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Plastic fantastic

Jae Kang – creating art from plastic tubing

A tomato grower from Waiuku is being hailed as one of the most exciting emerging installation artists in New Zealand. Jae Kang has an extraordinary talent re-inventing irrigation tubing from her greenhouses into remarkable sculptural structures. ANGELA KEMP reports.

I have to admit I was sceptical when I first heard about Jae Kang’s large-scale installations using original irrigation material from her commercial greenhouse.

I’ve got quite a bit of the black plastic tubing lying around my block. It’s no longer useful, unrecyclable and an eyesore. And I’m always tripping over it.

Short of burying it, I have to accept its part of the lifestyle landscape and hope it will eventually be hidden by kikuyu. But after viewing the work of Jae Kang I am seeing those giant liquorice pipes with new eyes.

Jae and her husband James have been growing tomatoes in Waiuku for 15 years, ever since they immigrated from South Korea in search of a better life for their two children.

They had no previous horticultural experience: James was a maths teacher and Jae was a highly regarded sculptor and painter who worked on public art for the Seoul Olympics in 1988.

Their lives changed soon after with the arrival of son Taewon who was born with severe autistic and intellectual disabilities and needed round the clock care. “At the time the health services in Korea were not as good as they are now and we looked for another country where we would get the best medical help for Taewon,” Jae says.

Diverse works by Jae Kang. Photos supplied

Once they had settled on New Zealand the couple bought an existing tomato growing business despite having no prior farming knowledge. It allowed Jae to provide the fulltime care Taewon needed and plenty of open space for him to run around.

“We received a lot of help about how to run the business from neighbours and other members of the Korean community,” Jae says.
But, between work and caring for Taewon, she no longer had time for art and her considerable talents lay dormant for the best part of two decades.
That changed a couple of years ago when Taewon, now in his 20s, needed more care than his parents were able to provide and he moved into a residential home.

“I went to MIT to study for my Bachelor’s degree in creative art and while there I was approached to design an ANZAC memorial in Te Kauwhata.”

It was the first of several public installation projects Jae has been involved in, including designing public sculptures for the New Zealand Steel Mill at Glenbrook and co-ordinating mural projects in the Otara community.

Designed while she was a student at MIT, the Te Kauwhata Soldiers’ Memorial, was unveiled on the Village Green on April 11, 2015. It is constructed from five segments of concrete obtained from the Waterview tunnel project in Auckland.

The centre piece – two sentries leaning into each other standing over three metres tall – depicts the brotherhood of Australia and New Zealand. If one falls, the other one will fall too so they must continue to support each other.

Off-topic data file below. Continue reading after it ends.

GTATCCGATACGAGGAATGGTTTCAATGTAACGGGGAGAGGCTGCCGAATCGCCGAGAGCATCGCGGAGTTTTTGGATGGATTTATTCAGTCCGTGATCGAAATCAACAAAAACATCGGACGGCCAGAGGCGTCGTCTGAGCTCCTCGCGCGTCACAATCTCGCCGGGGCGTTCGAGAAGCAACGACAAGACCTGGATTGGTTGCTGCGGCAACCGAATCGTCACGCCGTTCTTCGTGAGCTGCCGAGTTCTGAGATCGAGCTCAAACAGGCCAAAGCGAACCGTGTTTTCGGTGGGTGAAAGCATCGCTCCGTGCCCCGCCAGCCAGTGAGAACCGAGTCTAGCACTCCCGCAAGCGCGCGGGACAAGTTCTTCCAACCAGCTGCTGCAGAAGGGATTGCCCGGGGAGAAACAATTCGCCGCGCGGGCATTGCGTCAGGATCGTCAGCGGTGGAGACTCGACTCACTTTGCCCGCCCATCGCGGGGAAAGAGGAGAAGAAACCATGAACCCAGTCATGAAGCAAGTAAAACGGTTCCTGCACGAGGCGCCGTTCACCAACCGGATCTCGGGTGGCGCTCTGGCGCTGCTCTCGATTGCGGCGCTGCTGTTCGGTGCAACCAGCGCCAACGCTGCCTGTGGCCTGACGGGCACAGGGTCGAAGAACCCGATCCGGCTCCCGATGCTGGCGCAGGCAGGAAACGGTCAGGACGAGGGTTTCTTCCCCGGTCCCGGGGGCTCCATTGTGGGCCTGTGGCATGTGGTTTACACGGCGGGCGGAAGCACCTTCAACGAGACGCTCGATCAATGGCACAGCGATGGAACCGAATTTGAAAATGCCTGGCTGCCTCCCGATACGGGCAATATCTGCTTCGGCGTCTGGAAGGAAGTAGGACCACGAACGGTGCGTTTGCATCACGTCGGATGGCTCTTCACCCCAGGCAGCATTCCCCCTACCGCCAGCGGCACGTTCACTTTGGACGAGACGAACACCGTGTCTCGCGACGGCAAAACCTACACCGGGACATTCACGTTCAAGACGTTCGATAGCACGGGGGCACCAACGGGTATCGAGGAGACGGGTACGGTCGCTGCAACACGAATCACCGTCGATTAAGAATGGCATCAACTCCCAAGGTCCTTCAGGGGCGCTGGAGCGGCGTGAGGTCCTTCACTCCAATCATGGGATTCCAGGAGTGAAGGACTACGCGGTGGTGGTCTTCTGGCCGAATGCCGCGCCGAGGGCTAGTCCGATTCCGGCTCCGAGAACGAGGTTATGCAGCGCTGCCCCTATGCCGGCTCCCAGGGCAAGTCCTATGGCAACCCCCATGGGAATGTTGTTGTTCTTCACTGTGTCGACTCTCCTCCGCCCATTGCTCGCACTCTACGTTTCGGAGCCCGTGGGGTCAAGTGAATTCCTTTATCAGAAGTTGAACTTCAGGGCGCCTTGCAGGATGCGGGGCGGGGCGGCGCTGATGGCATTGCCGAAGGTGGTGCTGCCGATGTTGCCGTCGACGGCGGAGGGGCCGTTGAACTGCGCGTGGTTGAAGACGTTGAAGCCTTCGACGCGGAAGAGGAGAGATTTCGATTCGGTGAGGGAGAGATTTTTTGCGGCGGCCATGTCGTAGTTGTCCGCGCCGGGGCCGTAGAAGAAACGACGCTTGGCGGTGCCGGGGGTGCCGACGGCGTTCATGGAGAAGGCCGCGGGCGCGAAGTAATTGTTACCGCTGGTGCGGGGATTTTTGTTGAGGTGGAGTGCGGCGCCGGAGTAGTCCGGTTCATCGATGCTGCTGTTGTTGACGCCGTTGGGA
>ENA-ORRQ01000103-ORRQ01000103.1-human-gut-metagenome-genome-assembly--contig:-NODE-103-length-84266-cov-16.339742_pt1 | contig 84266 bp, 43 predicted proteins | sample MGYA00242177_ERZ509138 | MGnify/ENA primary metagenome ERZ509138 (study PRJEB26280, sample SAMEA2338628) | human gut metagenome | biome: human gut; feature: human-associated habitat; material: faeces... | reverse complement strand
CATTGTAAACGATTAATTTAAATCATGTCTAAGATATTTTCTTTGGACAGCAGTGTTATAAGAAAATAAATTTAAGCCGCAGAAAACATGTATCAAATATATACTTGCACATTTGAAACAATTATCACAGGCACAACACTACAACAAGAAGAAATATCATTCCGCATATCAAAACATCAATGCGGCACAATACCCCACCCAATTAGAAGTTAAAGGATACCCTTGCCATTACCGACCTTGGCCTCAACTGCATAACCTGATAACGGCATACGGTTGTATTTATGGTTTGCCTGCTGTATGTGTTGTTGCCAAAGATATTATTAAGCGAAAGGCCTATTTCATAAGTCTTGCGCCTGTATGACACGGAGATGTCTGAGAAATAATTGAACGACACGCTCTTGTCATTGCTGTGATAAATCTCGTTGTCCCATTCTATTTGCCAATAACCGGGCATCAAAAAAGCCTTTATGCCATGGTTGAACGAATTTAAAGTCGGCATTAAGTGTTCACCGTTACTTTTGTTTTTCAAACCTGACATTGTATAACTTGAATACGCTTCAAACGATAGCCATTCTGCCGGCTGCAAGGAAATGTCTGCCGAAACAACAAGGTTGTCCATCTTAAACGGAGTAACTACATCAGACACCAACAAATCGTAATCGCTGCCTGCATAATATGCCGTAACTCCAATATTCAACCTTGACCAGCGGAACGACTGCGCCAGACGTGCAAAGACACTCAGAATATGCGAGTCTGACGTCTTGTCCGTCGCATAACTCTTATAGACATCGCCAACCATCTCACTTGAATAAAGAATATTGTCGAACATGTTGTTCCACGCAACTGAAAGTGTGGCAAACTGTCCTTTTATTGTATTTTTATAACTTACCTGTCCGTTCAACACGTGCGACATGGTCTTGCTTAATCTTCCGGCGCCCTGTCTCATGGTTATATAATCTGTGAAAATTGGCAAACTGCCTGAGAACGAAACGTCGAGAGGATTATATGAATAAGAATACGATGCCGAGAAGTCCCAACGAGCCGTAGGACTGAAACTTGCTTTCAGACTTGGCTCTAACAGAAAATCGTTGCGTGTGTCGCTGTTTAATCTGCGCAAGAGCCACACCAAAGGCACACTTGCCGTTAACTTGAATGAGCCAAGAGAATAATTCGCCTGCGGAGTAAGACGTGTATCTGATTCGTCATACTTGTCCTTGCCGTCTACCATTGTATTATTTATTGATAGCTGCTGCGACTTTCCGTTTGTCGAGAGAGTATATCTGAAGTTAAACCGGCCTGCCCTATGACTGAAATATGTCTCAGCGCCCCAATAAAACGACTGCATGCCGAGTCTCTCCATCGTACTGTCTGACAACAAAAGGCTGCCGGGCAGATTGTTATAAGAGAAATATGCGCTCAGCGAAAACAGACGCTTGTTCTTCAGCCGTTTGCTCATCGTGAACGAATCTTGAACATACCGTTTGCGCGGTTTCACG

Jae recently learned she had been selected to take part in next year’s Headland Sculpture on the Gulf on Waiheke Island, described as the foremost outdoor sculpture exhibition in NZ.
Her huge installation, made of irrigation pipes naturally, will measure more than four metres high and sixteen metres long.

“I looked at the pipes which are lying all around and I saw them as a giant scribble or line drawing. I thought I could make art from it and that’s how it began. I call them drawing installations.”

Throughout these various projects Jae has developed a sensitivity for space, and a way in which her drawings can become 3-dimensional, changing the way people can walk around, engage with, and be surrounded by an artwork.

“I am interested in engaging the public by putting them in an exciting environment and to impact on their awareness of that space to evoke people’s spatial imagination.”

She said few people recognised the re-invented irrigation pipes.

“No-one knows what they are and I always have to explain why I have used them. My interest in lines that occupy a space is in part influenced by my commercial practice of growing tomatoes.

“While involved in greenhouse growing, the work can consist of repeating a simple single gesture for up to 10 hours a day. The large amount of humble patience of labour creates an amazing power of growing life.”

Jae also paints stunning abstract watercolours and says her techniques are influenced equally by Western academic drawing as well as traditional Korean drawing which involves meditation and physical discipline.

Many of her paintings were lost in a fire in April which destroyed the family’s 100-year-old home leaving only the chimney breast standing.

“We lost everything but nobody was hurt which is all that really matters. We have been lucky to rent a house nearby while a new property is built and the Korean community has been wonderful, donating everything we need. Eventually I hope to make something from some of the materials left after the fire.”

Jae also works as teaching artist at Auckland Art Gallery, where she finds another outlet for sharing her passion for art, especially with immigrants and autistic children.

She is currently developing ideas on an interactive installation for the Maritime Museum in Auckland.

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